Geneva, 1st December 2014 World AIDS Day – The reality is striking: only a quarter of the 3.2 million children living with HIV worldwide are currently on treatment. However, today’s agreement between AbbVie and the Medicines Patent Pool (MPP) – entirely financed by UNITAID, for two key WHO-recommended paediatric medicines, lopinavir and ritonavir, is a major step in the right direction.
This new licence will enable more affordable and improved formulations of the medicines to be produced in more than 100 countries where 99% of the infected children live. This is the first time that AbbVie has granted a licence for generic production of its HIV drugs.
Most significantly, this deal is a major step forward for progress towards universal access, as it will enable the treatment of many more in need from the same amount of resources.
In fact, since 2010, UNITAID’s investments in the MPP have yielded 2.6 times the value of its funding through such licensing deals. Between 2010 and 2028, this return on investment is projected to generate between $1.18 - $1.4 billion in savings due to price reductions through generic product manufacturing of key HIV medicines.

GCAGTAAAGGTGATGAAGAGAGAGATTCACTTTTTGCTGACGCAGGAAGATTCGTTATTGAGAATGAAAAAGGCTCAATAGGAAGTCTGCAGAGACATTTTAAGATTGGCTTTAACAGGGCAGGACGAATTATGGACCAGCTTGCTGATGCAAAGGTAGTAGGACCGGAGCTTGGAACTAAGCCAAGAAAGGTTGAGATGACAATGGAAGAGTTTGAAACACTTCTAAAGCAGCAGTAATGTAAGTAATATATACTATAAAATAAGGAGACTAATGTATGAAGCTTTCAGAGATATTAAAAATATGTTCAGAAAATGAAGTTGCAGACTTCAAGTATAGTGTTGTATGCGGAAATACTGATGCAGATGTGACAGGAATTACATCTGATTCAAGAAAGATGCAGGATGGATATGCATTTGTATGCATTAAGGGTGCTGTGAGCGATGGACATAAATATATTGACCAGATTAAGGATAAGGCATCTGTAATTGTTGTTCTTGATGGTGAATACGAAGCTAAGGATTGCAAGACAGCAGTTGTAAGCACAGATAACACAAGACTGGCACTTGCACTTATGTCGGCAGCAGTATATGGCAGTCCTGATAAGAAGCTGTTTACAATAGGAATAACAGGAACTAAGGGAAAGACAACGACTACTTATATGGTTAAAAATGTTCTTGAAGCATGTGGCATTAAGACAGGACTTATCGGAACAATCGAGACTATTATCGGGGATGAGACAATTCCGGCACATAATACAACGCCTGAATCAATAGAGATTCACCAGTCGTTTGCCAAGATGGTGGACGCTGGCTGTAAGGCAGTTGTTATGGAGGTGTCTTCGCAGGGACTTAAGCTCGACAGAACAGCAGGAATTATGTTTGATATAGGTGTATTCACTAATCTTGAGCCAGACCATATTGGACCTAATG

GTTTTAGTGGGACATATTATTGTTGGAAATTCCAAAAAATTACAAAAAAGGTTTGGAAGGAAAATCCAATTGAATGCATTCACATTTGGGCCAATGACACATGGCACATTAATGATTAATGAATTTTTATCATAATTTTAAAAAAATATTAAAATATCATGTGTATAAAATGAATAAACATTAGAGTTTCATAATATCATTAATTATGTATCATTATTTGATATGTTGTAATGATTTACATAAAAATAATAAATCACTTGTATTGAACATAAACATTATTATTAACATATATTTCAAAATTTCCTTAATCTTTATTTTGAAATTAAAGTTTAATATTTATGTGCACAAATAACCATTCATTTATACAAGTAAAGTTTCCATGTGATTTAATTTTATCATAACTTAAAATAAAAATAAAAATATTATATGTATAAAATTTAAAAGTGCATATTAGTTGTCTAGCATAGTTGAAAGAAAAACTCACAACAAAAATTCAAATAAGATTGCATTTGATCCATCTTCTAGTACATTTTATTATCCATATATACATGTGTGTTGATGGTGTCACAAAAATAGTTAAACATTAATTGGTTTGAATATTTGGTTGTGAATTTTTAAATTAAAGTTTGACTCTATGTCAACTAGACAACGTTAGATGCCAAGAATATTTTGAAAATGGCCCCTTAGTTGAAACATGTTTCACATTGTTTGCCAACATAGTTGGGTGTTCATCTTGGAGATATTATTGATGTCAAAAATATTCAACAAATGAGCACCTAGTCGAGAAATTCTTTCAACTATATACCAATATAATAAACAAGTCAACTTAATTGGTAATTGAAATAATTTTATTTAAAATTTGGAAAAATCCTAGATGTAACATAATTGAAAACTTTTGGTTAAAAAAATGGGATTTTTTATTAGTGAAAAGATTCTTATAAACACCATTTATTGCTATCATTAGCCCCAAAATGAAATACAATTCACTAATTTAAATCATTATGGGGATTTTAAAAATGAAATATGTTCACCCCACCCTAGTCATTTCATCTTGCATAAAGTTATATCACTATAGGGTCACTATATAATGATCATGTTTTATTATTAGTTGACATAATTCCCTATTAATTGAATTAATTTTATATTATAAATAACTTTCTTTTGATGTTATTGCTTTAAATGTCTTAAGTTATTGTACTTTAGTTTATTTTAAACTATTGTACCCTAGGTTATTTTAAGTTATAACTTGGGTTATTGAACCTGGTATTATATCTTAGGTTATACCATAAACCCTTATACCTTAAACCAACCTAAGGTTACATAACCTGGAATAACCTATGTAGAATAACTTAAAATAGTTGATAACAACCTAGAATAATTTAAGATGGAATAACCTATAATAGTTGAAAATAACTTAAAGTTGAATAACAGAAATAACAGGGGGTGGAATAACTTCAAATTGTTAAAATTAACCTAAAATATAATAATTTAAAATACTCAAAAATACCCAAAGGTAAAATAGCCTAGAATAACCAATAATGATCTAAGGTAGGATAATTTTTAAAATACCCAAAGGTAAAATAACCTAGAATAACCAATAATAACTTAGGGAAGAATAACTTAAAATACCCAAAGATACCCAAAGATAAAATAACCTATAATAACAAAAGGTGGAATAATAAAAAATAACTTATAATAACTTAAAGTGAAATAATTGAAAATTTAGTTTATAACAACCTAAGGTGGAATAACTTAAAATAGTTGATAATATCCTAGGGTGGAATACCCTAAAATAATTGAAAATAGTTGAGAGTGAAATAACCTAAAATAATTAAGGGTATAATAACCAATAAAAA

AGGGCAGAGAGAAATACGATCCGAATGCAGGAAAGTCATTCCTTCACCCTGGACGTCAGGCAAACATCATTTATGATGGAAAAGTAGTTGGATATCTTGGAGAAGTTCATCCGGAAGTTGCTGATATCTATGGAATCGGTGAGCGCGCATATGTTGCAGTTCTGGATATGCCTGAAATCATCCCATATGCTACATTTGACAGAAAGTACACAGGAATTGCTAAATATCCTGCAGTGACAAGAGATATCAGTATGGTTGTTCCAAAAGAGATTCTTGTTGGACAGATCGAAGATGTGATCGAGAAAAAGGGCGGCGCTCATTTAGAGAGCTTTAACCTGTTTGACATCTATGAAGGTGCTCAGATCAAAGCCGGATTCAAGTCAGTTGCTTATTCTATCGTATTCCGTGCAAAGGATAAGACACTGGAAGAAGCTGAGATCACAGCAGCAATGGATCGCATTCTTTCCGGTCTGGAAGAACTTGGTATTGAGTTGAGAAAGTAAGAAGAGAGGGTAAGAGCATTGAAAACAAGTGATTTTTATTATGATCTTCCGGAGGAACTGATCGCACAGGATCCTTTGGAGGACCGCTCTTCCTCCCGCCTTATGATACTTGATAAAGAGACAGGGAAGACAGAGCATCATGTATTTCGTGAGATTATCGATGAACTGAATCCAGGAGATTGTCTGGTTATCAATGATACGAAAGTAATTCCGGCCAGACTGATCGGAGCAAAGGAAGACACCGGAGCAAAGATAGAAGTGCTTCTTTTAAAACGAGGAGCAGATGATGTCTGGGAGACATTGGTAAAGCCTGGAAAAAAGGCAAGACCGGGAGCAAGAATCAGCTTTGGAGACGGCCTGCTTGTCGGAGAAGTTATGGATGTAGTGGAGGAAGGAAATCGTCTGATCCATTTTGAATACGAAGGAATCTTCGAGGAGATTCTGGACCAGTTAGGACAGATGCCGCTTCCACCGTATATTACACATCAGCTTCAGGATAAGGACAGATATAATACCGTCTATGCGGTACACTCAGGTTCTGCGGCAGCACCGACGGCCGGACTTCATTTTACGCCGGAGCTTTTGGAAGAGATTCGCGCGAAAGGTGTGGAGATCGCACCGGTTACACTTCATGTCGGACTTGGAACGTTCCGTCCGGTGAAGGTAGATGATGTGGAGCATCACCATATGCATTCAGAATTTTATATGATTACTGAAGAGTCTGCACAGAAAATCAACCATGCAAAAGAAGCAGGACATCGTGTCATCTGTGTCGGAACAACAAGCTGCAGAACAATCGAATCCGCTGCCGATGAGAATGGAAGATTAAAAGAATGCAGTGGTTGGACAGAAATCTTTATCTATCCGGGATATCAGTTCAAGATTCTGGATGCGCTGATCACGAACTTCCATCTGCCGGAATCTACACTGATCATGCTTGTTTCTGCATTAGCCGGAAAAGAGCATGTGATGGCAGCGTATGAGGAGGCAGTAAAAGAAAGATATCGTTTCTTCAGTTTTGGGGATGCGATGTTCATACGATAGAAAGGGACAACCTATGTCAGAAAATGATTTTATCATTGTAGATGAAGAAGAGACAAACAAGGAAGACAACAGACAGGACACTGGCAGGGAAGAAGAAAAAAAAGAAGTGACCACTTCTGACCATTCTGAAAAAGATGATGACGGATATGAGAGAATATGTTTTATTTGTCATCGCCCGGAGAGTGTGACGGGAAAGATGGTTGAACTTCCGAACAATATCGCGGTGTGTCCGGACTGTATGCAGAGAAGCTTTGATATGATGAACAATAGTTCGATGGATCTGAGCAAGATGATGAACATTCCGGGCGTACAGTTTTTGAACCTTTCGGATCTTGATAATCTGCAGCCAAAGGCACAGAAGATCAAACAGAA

“MPP now has licences that include all the patented ARVs recommended as preferred first line treatments by the WHO for adults and children of all age groups. This is the beginning of a new way to allow for the poorest to be treated with dignity,” said Philippe Douste-Blazy, Chair of the UNITAID Executive Board.
“Pushing to develop effective, affordable treatments for children in need, including children under three, is a major priority for UNITAID,” said Lelio Marmora, UNITAID’s Executive Director. “Paediatric HIV has been a neglected disease for far too long and we simply cannot go fast enough to make available the right kind of treatment. This step forward from our MPP investment is a real sign of progress.”
This new licence supports the work of the Paediatric HIV Treatment Initiative (PHTI), a partnership between UNITAID, MPP, DNDi and Clinton Health Access Initiative, to spur the development of improved medicines for children.
The licence also extends the MPP’s licence portfolio to eleven antiretrovirals. It already holds licences for other paediatric medicines from patent holders Bristol-Myers Squibb, Gilead Sciences and ViiV Healthcare.
UNITAID funds the MPP as a key part of its strategy to increase access to key HIV/AIDS medicines.